- Supervalu has entered into an agreement that will allow it to offer Instacart’s e-commerce services, including home delivery, to the more than 3,000 independent stores and other retailers it supplies, according to a release.
- Supervalu says the agreement will complement its other e-commerce services, including digital marketing and consulting on mobile, website and loyalty programs.
- Publix, which announced last year it would offer Instacart delivery from all of its stores by 2020, said it’s adding the service to several communities in Central Florida, including its hometown of Lakeland. Publix first contracted with Instacart in 2016, and currently offers home delivery from 92% of its operating area.
Instacart continues to expand its footprint as other third-party e-commerce providers gain ground and as retailers begin looking to automated fulfillment.
With the Supervalu agreement, the company, which saw its retail deals accelerate last year thanks to the Amazon-Whole Foods tie-up, is now available in 240 markets and has extended its services to independent stores. Typically, Instacart works with larger chains, but smaller, community-based grocers are gradually shifting online and represent an opportunity for service providers.
For Supervalu, this partnership offers an added value for its retail customer. It has fully shifted its focus to the wholesaling side of the business in recent years, and now offers various services aimed at generating revenue and strengthening ties with customers. Independents that typically don’t have a wealth of technology expertise can now get home delivery, website and mobile consulting — among other offerings — from the wholesaler.
E-commerce remains vexing for many independent retailers, which don’t have the resources to match national players on price and innovation but still need to retain their customers as they move online. Partnering with a third-party service — or with their distributor, in this case — doesn’t solve the cost factor, but it does give them access to expertise and resources that can help them compete.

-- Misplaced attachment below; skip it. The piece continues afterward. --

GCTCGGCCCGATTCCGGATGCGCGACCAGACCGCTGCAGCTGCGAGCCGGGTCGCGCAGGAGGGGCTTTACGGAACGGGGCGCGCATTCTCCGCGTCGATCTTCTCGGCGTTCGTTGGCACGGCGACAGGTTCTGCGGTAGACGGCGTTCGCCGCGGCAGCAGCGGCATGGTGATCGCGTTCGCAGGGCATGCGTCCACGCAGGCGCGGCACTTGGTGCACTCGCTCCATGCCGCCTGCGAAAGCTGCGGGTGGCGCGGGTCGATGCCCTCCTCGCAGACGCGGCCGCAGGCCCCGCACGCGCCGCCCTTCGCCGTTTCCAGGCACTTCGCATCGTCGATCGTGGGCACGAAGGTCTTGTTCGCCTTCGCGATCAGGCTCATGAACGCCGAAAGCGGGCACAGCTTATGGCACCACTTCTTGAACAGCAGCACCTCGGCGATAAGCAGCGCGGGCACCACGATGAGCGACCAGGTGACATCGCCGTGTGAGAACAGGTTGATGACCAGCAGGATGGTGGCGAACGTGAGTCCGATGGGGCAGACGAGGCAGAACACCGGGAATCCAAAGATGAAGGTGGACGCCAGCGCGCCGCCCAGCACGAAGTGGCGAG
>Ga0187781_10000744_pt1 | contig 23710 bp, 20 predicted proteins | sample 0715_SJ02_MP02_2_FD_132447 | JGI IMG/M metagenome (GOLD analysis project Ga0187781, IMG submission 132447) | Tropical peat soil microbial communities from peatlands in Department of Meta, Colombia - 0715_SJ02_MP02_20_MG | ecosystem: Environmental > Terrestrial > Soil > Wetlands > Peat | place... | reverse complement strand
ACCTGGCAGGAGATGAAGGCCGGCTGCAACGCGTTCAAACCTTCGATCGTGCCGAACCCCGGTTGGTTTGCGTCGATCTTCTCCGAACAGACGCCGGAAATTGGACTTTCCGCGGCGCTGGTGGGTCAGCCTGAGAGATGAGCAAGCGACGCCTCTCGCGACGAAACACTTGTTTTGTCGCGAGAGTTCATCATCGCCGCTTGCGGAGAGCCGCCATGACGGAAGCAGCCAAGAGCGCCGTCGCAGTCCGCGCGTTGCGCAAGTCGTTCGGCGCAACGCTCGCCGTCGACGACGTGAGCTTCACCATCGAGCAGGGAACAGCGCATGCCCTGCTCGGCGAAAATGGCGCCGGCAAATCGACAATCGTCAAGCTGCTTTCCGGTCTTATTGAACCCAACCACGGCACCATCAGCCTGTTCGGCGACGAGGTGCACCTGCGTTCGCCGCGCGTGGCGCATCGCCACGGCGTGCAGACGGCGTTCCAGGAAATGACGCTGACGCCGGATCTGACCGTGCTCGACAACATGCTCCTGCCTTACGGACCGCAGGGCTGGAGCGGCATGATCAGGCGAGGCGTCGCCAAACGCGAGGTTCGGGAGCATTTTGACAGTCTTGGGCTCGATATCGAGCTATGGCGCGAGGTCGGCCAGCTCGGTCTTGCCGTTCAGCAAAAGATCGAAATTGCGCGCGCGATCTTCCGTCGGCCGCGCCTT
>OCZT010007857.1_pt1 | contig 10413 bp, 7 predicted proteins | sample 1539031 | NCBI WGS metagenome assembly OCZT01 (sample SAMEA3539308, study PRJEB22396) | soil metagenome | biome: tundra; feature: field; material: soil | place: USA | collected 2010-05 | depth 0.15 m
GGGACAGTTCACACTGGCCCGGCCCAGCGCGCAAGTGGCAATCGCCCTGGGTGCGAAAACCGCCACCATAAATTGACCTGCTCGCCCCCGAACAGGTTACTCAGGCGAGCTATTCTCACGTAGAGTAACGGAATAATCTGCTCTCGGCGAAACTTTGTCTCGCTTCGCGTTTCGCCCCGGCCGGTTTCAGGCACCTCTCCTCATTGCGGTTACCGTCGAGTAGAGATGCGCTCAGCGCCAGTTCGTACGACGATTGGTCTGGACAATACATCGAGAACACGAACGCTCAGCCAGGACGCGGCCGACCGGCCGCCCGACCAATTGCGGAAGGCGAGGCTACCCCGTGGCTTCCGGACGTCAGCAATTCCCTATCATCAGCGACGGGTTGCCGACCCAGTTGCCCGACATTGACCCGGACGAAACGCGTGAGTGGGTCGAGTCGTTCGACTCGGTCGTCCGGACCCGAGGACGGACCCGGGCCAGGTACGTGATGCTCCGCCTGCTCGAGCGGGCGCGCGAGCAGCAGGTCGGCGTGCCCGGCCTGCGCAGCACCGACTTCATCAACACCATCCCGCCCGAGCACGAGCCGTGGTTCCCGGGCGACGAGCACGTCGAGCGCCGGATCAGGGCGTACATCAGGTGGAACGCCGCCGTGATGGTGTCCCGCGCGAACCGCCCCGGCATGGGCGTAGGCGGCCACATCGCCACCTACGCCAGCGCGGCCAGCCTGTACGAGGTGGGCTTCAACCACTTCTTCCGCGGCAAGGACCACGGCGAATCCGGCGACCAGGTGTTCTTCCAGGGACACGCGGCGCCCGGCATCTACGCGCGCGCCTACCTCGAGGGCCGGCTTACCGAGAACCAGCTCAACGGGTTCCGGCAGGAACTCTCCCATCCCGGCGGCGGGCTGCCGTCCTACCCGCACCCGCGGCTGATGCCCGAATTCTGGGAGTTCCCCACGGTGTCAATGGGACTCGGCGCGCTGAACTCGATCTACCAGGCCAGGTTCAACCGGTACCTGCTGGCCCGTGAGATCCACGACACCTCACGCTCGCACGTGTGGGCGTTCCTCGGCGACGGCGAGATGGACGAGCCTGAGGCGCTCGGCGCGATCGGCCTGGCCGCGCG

Publix, meanwhile, forged a major deal with Instacart last summer but needs to quickly extend coverage as competitors like Walmart and Sprouts Farmer’s Market move in on its turf. The grocer has worked tirelessly to make its stores a destination, and it has some of the best customer service in the business. But it needs to have extensive e-commerce coverage in order to prevent customers from defecting.
The key for these companies is to effectively promote online shopping in their stores through circulars and on their websites. Extensive press coverage of Amazon and Walmart gives those chains a leg-up on shopper awareness — something competitors need to effectively counter.
Instacart remains the top e-commerce service provider for grocers, though competitors are hot on its heels. This includes Shipt as well as on-demand delivery companies like Postmates and DoorDash, which are helping fuel Walmart’s nationwide delivery push. Kroger is also a growing rival thanks to the grocer's recent deal with Ocao, which signals increasing interest in automated fulfillment. During Kroger's earnings call yesterday, CEO Rodney McMullen said the current store-focused model could come under strain eventually, and that Ocado's warehouses could take the pressure off.
In a recent interview with Food Dive, Instacart’s chief business officer, Nilam Ganenthiran, said the company is assessing new models and working closely with retailers, noting "the store of the future is going to have to change." He also said the company is focused on deepening its relationships with retailers — though as these recent announcements show, it’s still also very focused on growth.